Remnants In the Kitchen After You Leave for Work – A Poem by Roy Beckemeyer

Poetry Breakfast

Remnants In the Kitchen After You Leave for Work

A perfect circle of milk
that glistens white
and translucent
on the table – a memento,
or perhaps an echo
of your porcelain cereal bowl.

The melange
of coffee and dark toast
aromas, drifting
across the slanting
morning sunlight,
sending me
searching the shelves
for ambergris or musk
to fix the base note
of our morning.

The splash of sun
that gilds the edges
of the morning paper,
burnishing yesterday’s news
into a rare folio edition
of an ordinary day.

– “Remnants…” first appeared in Music I Once Could Dance To (2014, Coal City Press). (https://coalcitypress.com/from-coal-city-press/music-i-could-once-dance-to/)

 
About the Poet:
Roy Beckemeyer, from Wichita, Kansas, has had poems published in The Midwest Quarterly, Kansas City Voices, The North Dakota Review, Dappled Things, and I-70 Review. His debut collection of poetry, Music I Once Could Dance To, (2014, Coal…

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Broken Tulips by Karen Barton

I am not a silent poet

A found poem for those massacred in the Ataturk Airport Attack.

Tulips

Red streaked, with faint violet hue

Planted deeper, in Ottoman soil,

a visionary poem of mixed populations,

mosaic colourings, diversity.

Small flowered symbol of paradise,

hybrid of complex origin.

Fragrant form and symbol of

beauty in a formerly

temperate world

between East and West

a declaration of love.

Two lips

Red streaked, with faint violet hue

amongst cut flowers

delicately feathered where they fall

a still-life painting of death,

stem by stem, chamber by chamber,

a blight with black center,

by pathogens of darker empires

burned by passion

a form of currency

in a tissue culture.

Source: https://en.wikipedia.org/wiki/Tulip

Tulips are called lale in Turkish (from Persian: ‘lale ‘ When written in Arabic letters, ‘lale’ has the same letters as Allah, which is why the flower became a holy symbol.

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Step on a Crack by Debra Webb Roberts

I am not a silent poet

Mother has a crooked neck
a crown of royal pains
too heavy for her head

She’s ravaged every closet,
every shore around the world
Built castles to ensure her clutch
but grip has lost is shine and strength

The peers and piers and moorings loosed
the hunt long done, the goose
is fully feathered and deboned

Island in the sea, afloat
and target for the desperate lot
whose hunger fans the flames of want
each drifting towards that greener shore

No pity found, no coinage left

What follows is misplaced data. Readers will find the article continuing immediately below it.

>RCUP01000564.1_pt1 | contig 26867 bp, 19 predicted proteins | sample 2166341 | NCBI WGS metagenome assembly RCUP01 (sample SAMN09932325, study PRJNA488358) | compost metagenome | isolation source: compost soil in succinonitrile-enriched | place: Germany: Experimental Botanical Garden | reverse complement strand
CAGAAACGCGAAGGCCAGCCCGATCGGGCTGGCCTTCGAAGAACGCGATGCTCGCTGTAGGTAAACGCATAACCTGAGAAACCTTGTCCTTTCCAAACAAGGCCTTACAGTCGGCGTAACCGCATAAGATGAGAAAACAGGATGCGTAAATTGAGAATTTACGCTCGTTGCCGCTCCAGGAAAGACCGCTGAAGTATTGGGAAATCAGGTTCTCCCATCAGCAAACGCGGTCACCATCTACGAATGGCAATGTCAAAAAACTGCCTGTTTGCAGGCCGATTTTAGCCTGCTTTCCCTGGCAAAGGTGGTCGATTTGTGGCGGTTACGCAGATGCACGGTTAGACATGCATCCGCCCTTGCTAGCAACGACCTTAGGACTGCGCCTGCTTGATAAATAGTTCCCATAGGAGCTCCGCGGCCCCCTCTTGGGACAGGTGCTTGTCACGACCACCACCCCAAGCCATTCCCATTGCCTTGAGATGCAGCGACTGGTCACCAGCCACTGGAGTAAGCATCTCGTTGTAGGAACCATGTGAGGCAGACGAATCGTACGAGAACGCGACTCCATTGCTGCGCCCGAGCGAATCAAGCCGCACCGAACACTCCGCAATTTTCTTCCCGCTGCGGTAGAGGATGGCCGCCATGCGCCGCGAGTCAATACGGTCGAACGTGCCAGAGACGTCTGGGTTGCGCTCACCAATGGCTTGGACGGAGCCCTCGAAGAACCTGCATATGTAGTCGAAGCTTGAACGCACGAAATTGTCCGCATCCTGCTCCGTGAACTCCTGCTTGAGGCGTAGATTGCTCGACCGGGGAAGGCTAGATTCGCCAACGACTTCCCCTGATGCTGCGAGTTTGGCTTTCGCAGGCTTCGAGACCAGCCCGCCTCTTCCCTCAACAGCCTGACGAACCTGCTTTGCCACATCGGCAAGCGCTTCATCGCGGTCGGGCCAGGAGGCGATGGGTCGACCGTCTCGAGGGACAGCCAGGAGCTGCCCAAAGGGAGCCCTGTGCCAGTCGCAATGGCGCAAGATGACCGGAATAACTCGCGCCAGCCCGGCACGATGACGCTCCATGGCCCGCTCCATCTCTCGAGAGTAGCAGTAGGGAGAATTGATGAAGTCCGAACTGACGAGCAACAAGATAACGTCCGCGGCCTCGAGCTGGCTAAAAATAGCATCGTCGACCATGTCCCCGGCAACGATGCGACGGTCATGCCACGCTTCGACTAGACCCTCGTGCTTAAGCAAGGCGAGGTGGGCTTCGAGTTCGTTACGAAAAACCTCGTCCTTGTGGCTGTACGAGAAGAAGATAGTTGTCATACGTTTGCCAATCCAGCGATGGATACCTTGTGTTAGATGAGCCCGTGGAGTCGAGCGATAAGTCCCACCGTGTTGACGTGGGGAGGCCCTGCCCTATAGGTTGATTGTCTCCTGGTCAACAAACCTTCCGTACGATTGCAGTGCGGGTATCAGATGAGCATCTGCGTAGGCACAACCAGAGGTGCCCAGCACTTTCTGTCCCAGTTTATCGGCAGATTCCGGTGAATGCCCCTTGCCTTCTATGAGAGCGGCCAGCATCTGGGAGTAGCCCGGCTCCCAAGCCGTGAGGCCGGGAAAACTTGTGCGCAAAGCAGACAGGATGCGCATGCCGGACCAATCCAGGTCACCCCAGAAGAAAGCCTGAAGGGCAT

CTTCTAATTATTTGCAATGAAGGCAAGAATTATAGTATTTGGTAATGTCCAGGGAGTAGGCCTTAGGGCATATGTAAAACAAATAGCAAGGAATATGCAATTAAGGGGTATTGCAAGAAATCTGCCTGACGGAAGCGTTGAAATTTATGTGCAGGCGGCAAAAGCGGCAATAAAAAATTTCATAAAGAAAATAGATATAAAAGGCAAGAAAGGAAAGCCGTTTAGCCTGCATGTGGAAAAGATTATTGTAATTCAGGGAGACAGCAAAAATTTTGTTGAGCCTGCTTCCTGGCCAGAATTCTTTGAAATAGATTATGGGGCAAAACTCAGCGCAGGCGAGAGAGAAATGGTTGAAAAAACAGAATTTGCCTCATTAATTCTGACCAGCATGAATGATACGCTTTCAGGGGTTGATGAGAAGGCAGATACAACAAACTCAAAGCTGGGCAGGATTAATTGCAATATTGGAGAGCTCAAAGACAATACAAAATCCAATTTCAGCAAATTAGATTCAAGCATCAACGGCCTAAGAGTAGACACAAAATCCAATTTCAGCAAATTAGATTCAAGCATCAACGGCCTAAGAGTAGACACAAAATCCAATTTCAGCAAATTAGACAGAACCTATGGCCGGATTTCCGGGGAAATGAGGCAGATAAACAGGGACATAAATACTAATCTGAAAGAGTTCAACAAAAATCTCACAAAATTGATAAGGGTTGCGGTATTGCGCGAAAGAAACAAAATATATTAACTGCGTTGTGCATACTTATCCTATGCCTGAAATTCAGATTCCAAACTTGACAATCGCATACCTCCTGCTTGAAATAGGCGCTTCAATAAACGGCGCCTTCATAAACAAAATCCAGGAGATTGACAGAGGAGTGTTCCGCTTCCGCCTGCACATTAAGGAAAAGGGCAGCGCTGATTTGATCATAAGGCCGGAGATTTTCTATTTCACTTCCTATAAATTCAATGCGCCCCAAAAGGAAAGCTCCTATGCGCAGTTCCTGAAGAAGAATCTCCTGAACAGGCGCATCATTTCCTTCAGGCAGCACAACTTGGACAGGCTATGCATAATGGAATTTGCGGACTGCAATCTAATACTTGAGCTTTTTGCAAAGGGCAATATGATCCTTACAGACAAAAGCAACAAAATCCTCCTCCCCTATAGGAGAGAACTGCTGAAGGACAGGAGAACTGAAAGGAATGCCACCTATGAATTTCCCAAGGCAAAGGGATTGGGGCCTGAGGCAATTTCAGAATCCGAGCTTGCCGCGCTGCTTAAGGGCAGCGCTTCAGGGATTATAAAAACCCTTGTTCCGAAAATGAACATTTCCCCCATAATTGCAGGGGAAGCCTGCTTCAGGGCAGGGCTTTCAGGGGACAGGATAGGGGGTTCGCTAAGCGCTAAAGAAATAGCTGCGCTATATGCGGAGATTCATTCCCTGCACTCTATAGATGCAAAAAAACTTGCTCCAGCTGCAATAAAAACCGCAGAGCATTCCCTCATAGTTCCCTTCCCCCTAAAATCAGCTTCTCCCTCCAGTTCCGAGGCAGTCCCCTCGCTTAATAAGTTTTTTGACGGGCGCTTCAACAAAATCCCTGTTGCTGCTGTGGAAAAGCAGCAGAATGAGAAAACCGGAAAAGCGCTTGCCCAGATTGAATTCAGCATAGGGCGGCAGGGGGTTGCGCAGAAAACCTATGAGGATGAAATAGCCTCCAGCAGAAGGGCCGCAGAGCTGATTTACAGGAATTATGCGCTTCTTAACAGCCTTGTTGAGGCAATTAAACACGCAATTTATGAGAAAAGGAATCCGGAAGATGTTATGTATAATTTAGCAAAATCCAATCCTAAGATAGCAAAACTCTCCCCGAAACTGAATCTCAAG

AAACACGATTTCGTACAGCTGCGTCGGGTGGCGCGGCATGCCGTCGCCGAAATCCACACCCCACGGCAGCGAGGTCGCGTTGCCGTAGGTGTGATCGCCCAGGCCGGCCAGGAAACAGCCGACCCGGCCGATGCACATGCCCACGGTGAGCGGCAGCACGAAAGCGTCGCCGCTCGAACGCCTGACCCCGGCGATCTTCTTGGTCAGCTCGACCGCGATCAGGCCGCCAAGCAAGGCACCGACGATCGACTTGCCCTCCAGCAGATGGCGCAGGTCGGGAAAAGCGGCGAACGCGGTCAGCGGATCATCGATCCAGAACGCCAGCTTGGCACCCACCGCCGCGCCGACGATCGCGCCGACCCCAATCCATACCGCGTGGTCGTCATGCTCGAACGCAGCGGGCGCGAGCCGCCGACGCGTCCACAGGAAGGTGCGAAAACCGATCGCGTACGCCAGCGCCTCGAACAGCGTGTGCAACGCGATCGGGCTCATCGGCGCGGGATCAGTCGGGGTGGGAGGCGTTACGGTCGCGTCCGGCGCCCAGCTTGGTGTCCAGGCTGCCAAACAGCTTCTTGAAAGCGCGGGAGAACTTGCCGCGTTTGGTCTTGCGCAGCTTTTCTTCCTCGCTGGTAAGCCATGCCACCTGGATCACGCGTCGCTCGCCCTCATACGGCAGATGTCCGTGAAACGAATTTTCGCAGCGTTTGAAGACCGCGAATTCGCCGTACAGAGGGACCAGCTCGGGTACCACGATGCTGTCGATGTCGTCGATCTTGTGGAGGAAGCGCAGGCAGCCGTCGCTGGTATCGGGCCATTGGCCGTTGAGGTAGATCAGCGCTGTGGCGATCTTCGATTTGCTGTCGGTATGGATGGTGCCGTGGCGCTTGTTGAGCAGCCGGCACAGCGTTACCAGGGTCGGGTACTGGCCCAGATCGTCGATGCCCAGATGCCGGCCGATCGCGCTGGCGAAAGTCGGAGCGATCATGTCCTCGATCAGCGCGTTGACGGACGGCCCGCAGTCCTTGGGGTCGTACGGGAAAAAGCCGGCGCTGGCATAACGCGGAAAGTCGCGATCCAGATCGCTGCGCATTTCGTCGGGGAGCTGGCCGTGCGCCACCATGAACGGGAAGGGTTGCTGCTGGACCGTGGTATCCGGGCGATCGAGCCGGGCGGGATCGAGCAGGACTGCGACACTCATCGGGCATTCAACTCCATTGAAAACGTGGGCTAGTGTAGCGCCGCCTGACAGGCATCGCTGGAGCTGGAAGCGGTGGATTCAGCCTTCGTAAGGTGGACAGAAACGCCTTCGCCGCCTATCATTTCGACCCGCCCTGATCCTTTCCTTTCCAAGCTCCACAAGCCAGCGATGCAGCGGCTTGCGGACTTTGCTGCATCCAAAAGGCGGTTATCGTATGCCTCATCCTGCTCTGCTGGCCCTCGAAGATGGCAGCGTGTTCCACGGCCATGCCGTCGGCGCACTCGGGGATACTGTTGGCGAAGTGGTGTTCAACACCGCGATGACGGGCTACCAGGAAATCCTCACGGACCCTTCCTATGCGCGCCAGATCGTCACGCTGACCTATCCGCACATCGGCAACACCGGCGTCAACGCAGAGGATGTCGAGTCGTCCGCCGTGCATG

for desecrated millions rolled,
who sought out refuge in the feathered nest
whose purse strings drawn so tight that all
within its reach shall starve

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A Modern Struggle by Yasin Shah

I am not a silent poet

Emaciated, skin taut, rib bones protruding.

Glamorous, well known, fame pursuing.

Not tens or hundreds, rather millions.

A rare occurrence, 1 in a billion.

A “lowly” existence from cradle to grave.

Unknown before, yet globally welcomed through fame.

Sustained by crumbs littering the floor.

Banqueting daily, in three courses or four.

Living life as a struggle day by day.

Spending unnecessarily in countless ways.

Accepting and pleased with how they are born.

Changing with scalpel and plastic, under self scorn.

Poor and destitute, yet still holding pride.

Shameless and faithless,sleeping with any man,woman,beast or child.

Trekking countless miles for impure water.

Consuming a beverage brought for a quarter.

Conflicted by countless years of drought and famine.

Complaining about rain, sun, thunder and lightning.

When fallen ill, they lay there, death all they await.

A sniffle or cough, the private doctor notes the customers state.

Six feet deep, a stick marks…

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Beautiful Destruction – A Poem by Meghan O’Hern

Poetry Breakfast

Beautiful Destruction

She blows perfect rings of smoke
from her plum painted lips
I never learned to make dying beautiful
I have swallowed enough liquor
to confuse my body for an ocean
I do mad things for happiness
hoping to find beauty
in black coffee
and empty dinner plates

About the Poet:
Meghan O’Hern is a senior English and Creative Writing major at Bradley University. Her work centers on themes of mental health, feminism, and identity. She is thankful to Writehouse Ink for reading these poems before they were ready.

Photo by Floede.

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Foreign by John William Brown

I am not a silent poet

We all are migrants. We are all refugees.
Departure is both a welcome and a goodbye.
It later breaks the heart with memories.
It burdens one with nostalgia for the new;
the new that seems, to never quite arrive.
We hold to passing things as if they’re ours:
this transient space, our place within the queue,
our precious time with all its hurried hours.

We claim our rights, by how long we have been here;
the time that passed since our ancestors arrived:
the blur of memory, reformed, recalled quite clear.
The world may remain borderless, yet we claim we
have been here longer than any other kind;
and though there never was a place called home,
we make up sacred law books to decree
that God, not Might, gave us the right to own.

We kill and maim and then we desecrate
this temple Earth that’s merely here on…

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